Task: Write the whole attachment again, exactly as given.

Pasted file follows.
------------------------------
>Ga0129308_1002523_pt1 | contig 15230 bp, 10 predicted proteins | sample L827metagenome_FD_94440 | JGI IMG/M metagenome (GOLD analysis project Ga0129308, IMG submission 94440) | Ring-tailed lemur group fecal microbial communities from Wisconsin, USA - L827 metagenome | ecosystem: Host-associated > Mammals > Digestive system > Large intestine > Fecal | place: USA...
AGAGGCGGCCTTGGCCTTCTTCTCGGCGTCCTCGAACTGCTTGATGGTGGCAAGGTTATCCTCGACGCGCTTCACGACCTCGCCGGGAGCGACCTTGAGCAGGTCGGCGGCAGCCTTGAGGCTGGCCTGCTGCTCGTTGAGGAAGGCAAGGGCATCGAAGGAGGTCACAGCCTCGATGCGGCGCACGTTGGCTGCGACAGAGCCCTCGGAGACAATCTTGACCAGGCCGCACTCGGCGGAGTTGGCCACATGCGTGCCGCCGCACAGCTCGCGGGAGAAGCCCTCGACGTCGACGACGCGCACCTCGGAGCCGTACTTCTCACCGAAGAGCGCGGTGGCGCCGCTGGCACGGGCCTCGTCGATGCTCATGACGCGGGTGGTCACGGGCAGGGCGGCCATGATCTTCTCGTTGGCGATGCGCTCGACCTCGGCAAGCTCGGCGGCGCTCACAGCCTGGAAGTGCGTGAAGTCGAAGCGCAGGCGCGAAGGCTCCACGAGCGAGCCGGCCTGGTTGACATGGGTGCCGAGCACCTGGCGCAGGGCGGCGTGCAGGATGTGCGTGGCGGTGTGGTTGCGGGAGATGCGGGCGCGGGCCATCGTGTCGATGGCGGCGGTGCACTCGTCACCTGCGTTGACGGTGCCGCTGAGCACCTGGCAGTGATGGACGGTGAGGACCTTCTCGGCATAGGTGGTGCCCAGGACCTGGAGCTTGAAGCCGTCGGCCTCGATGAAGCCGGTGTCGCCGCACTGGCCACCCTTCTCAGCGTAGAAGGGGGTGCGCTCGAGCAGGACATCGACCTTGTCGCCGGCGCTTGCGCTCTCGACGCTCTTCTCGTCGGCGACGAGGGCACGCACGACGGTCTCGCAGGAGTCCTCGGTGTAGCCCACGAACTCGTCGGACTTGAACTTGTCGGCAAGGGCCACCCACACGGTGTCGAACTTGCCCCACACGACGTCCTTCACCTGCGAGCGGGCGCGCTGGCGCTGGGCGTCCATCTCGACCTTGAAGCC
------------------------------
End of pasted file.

>Ga0129308_1002523_pt1 | contig 15230 bp, 10 predicted proteins | sample L827metagenome_FD_94440 | JGI IMG/M metagenome (GOLD analysis project Ga0129308, IMG submission 94440) | Ring-tailed lemur group fecal microbial communities from Wisconsin, USA - L827 metagenome | ecosystem: Host-associated > Mammals > Digestive system > Large intestine > Fecal | place: USA...
AGAGGCGGCCTTGGCCTTCTTCTCGGCGTCCTCGAACTGCTTGATGGTGGCAAGGTTATCCTCGACGCGCTTCACGACCTCGCCGGGAGCGACCTTGAGCAGGTCGGCGGCAGCCTTGAGGCTGGCCTGCTGCTCGTTGAGGAAGGCAAGGGCATCGAAGGAGGTCACAGCCTCGATGCGGCGCACGTTGGCTGCGACAGAGCCCTCGGAGACAATCTTGACCAGGCCGCACTCGGCGGAGTTGGCCACATGCGTGCCGCCGCACAGCTCGCGGGAGAAGCCCTCGACGTCGACGACGCGCACCTCGGAGCCGTACTTCTCACCGAAGAGCGCGGTGGCGCCGCTGGCACGGGCCTCGTCGATGCTCATGACGCGGGTGGTCACGGGCAGGGCGGCCATGATCTTCTCGTTGGCGATGCGCTCGACCTCGGCAAGCTCGGCGGCGCTCACAGCCTGGAAGTGCGTGAAGTCGAAGCGCAGGCGCGAAGGCTCCACGAGCGAGCCGGCCTGGTTGACATGGGTGCCGAGCACCTGGCGCAGGGCGGCGTGCAGGATGTGCGTGGCGGTGTGGTTGCGGGAGATGCGGGCGCGGGCCATCGTGTCGATGGCGGCGGTGCACTCGTCACCTGCGTTGACGGTGCCGCTGAGCACCTGGCAGTGATGGACGGTGAGGACCTTCTCGGCATAGGTGGTGCCCAGGACCTGGAGCTTGAAGCCGTCGGCCTCGATGAAGCCGGTGTCGCCGCACTGGCCACCCTTCTCAGCGTAGAAGGGGGTGCGCTCGAGCAGGACATCGACCTTGTCGCCGGCGCTTGCGCTCTCGACGCTCTTCTCGTCGGCGACGAGGGCACGCACGACGGTCTCGCAGGAGTCCTCGGTGTAGCCCACGAACTCGTCGGACTTGAACTTGTCGGCAAGGGCCACCCACACGGTGTCGAACTTGCCCCACACGACGTCCTTCACCTGCGAGCGGGCGCGCTGGCGCTGGGCGTCCATCTCGACCTTGAAGCC